Gene Autry was America's first singing cowboy. He was one of the best-known country and western singers in records, movies, radio, and on television from the early 1930s until the mid-1950s. With his horse Champion and his comic sidekick Smiley Burnette, he appeared in dozens of films during the 1930s and 1940s. During the '50s and '60s, he became a successful businessman, purchasing several radio and television stations. In 1961, he became the owner of an expansion team that made its debut as the Los Angeles Angels.
Singing and strumming
Born Orvon Gene Autry on September 29, 1908, to Delbert and Elnora Autry, poor tenant farmers in Tioga, Texas, Gene was the eldest of four children. The grandson of a minister, Autry was taught to sing as a child so that he could perform in the church choir and other local venues. Life on the farm was hard. Gene had to learn to ride horses and work the fields with his father at an early age. His love of music arose from listening to cowboy songs, and at age 12 he bought his first guitar, from a Sears and Roebuck catalog, for $8 he had saved from baling hay on his uncle’s farm. His interest in music was encouraged by his mother, who taught him hymns and folk songs.
Autry graduated from Ravia Community School in 1924, and spent a few months working for a traveling medicine show before finding work as a telegraph operator for the Frisco Railroad in Chelsea, Oklahoma. Autry took his guitar to work and strummed when things were slow. One night, a man came in to send a telegraph, and was impressed by what he heard. The man turned out to be none other than Will Rogers. He motioned to Autry to keep playing, and after hearing a few songs, suggested that he look for a job in radio. After trying unsuccessfully to find work in New York, Autry returned to Oklahoma where he appeared on KVOO Tulsa as the “Oklahoma Yodeling Cowboy."
A recording, film, and TV career
In 1929, Autry made his first RCA Victor recording of “My Dreaming of You" and “My Alabama Home," followed by other recordings for ARC Records. In 1931, he became a featured artist on the National Barn Dance. Before long, Autry Roundup guitars and songbooks were being sold by Sears. In late 1931, Autry recorded his first million-selling record, “That Silver Haired Daddy of Mine," which he recorded as a duet with co-writer Jimmy Long. The following year, Autry married Ina May Spivey, Long’s niece. The couple, who had no children, remained married until her death in 1980.
In 1934, Autry was discovered by film producer Nat Levine. Autry and his sidekick Burnette made their film debut in the movie “In Old Santa Fe," as part of a singing-cowboy quartet. In 1935, Levine gave Gene the starring role in a 12-part serial titled “The Phantom Empire." Autry became a top box-office star. From 1937 to 1942, he was rated in a survey of theater owners as one of the top 10 box-office attractions in the country, a string that was broken only when he enlisted in the army during World War II.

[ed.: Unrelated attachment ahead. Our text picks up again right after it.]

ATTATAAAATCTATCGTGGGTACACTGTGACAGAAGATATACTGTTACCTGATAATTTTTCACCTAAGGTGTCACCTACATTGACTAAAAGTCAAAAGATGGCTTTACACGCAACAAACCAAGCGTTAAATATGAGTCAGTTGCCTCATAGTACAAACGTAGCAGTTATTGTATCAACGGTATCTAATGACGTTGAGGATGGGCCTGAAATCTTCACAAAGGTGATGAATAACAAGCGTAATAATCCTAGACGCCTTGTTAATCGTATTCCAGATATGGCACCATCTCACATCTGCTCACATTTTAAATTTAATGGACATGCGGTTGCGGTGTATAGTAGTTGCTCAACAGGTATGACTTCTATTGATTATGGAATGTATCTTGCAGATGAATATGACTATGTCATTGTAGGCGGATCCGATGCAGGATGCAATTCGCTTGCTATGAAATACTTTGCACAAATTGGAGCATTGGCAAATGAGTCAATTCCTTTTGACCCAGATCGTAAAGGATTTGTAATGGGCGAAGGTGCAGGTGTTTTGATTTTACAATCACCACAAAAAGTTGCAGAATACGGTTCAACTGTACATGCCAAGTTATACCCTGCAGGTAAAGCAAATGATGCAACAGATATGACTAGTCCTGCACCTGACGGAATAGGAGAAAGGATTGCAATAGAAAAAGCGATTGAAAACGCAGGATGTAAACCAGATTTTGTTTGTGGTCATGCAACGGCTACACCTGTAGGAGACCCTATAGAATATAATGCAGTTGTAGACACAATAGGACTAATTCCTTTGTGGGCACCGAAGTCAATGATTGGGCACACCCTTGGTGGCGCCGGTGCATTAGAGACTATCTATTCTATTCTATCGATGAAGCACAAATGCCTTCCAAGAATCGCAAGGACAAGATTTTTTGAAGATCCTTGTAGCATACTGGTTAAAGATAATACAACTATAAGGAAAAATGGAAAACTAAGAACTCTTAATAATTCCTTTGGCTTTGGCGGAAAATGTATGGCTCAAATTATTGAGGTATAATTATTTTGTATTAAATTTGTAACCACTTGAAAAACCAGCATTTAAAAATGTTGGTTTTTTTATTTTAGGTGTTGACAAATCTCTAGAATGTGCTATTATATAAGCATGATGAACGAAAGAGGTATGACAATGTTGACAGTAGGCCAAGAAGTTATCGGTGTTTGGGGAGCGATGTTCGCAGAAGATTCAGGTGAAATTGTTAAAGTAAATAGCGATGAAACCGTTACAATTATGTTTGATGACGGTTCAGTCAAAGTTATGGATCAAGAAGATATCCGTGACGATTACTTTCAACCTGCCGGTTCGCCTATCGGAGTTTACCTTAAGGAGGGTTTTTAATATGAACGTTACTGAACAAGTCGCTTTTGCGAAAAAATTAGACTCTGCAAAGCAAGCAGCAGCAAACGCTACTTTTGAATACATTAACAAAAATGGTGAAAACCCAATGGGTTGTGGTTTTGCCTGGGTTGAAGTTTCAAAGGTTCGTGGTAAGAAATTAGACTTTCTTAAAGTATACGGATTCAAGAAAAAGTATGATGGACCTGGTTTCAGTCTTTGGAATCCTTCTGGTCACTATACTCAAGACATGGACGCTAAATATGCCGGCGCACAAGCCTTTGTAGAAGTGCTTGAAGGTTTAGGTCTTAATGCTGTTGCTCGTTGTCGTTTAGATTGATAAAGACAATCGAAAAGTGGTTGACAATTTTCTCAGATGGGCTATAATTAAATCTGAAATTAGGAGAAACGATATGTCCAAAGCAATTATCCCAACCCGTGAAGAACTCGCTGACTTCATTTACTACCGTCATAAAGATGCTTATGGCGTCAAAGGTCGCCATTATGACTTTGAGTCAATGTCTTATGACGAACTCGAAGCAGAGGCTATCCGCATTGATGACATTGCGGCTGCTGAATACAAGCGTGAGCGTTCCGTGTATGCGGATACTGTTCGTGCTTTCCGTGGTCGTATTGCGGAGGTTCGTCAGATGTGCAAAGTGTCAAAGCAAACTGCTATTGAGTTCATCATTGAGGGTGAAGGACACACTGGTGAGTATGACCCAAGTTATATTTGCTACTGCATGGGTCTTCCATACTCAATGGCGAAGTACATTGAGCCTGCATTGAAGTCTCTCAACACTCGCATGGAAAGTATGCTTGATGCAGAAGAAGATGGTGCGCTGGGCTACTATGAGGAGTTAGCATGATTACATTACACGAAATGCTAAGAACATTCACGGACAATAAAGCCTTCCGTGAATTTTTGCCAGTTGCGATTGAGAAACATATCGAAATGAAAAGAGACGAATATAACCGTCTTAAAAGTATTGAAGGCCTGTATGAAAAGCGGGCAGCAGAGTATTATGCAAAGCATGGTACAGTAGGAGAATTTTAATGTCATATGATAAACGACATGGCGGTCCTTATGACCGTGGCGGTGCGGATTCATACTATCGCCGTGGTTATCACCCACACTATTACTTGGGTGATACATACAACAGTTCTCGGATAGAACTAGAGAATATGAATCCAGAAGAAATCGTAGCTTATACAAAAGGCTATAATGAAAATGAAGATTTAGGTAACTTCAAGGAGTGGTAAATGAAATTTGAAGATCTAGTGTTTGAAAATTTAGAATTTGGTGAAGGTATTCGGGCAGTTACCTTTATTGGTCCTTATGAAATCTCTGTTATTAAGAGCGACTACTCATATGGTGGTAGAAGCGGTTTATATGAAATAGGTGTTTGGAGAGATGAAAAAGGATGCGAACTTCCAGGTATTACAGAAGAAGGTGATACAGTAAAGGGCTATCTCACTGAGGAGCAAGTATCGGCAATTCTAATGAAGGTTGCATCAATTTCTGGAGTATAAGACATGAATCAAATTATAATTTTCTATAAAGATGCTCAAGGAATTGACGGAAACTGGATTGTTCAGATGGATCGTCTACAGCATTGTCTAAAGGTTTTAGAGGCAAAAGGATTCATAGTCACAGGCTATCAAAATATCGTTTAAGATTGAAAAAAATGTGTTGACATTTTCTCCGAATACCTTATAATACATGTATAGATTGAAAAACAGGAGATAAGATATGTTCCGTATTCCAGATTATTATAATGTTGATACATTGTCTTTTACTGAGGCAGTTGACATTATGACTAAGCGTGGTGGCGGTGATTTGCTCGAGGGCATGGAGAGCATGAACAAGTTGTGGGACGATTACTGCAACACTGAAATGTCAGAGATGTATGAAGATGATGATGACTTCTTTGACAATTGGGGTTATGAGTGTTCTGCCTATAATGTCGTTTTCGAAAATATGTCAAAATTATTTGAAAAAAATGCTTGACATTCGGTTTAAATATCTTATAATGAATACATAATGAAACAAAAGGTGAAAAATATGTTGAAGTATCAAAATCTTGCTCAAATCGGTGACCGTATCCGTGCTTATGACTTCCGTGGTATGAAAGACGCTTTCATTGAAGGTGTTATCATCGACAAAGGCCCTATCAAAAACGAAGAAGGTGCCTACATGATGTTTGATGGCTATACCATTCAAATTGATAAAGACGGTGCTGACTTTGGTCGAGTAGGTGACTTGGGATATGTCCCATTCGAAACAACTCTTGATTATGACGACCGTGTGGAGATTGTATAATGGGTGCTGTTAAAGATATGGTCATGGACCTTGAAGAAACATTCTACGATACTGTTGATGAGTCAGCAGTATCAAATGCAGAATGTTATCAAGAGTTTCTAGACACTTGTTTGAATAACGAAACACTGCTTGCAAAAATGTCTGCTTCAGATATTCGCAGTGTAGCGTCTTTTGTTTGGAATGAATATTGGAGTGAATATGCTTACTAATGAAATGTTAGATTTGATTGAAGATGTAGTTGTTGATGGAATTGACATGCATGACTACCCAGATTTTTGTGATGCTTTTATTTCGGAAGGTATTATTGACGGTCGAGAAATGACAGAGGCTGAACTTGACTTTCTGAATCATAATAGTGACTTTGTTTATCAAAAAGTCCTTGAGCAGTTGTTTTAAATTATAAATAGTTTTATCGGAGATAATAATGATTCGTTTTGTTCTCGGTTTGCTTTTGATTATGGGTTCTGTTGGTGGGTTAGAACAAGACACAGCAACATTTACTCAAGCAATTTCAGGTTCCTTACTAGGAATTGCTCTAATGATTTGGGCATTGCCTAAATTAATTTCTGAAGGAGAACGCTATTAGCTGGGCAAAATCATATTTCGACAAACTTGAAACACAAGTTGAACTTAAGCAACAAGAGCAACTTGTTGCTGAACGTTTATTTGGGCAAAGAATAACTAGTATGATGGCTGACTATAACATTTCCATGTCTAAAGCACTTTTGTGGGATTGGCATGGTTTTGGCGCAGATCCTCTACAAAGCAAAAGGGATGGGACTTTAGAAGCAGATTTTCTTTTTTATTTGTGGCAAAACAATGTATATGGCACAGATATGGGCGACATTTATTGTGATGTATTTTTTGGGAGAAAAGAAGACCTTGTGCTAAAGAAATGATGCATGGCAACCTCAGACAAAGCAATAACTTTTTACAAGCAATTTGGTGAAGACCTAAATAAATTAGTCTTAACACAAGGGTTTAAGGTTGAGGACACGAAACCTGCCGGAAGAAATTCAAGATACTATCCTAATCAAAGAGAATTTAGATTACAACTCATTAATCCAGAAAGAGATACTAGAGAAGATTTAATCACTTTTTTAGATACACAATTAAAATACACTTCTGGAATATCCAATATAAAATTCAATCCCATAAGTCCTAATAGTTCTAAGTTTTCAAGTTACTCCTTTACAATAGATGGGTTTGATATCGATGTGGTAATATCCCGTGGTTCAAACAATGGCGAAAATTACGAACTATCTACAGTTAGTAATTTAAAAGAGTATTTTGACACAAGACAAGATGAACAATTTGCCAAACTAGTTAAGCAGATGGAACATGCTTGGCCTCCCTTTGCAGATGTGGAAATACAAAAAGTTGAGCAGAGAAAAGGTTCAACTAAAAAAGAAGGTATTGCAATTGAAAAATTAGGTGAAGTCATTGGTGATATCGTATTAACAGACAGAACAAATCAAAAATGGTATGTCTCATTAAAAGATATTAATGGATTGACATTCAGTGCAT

In January 1940, Autry’s Melody Ranch radio show, sponsored by the Wrigley Gum Company, made its first appearance on CBS, and soon became a national institution with thousands of listeners. From 1940 until 1956, the show featured other famous singers of the day, along with Gene singing his hits. As a result, Autry built a house in the San Fernando Valley, called Melody Ranch. It was from that ranch in 1942 that he was sworn into the Army Air Force as a
technical sergeant, live on his Melody Ranch Radio program.
Having previously earned a private pilot's license, Sergeant Autry decided to become a flight officer. Following basic training at the Santa Ana Air Force Base, and serving at Luke Field, Thunderbird Field, and Phoenix Airport, he was accepted for flight training at Love Field in Dallas. On June 21, 1944, Autry won his wings and was promoted to Flight Officer. He was attached to the 91st Ferrying Squadron of the 555th Army Air Base Unit, Air Transport Command, at Love Field. Flight Officer Autry served in that squadron from July 1942 to October 1945. While in the service, he continued to perform. He was honorably discharged in 1946.
Business and baseball
In addition to his radio show and films, Autry toured extensively with his stage show, which featured roping, Indian dancers, comedy skits, trick riding and horse tricks performed by Autry’s horse Champion. He was so famous and respected that the small town of Berwyn Oklahoma officially changed its name to Gene Autry, Oklahoma.
In the mid 1950s, Autry’s singing and acting career slowed, owing to rock 'n roll and rhythm and blues luring away younger listeners, but he was able to spend more time with his other business interests. He purchased numerous radio and television stations, and between 1950 and 1956, produced 91 episodes of the Gene Autry Show for CBS TV. His company also produced many other television series, including “The Range Rider" and “The Adventures of Champion."
In 1960, Major League Baseball announced plans to add an expansion team in Los Angeles, and Autry, who had once declined an opportunity to play in the minor leagues, was persuaded to become the franchise owner. The team, initially called the Los Angles Angels, moved to Anaheim in 1966 and became known as the California Angels, then the Anaheim Angels in 1997. Today they are called the Los Angeles Angels of Anaheim.
Autry married his second wife, Jackie, in 1981, and remained married to her until his death in 1998 at the age of 91. His long career produced 300 songs cut between 1929 and 1964, including nine gold records and one platinum, and 93 movies. Most consider Autry to be country music’s first genuine multimedia star.
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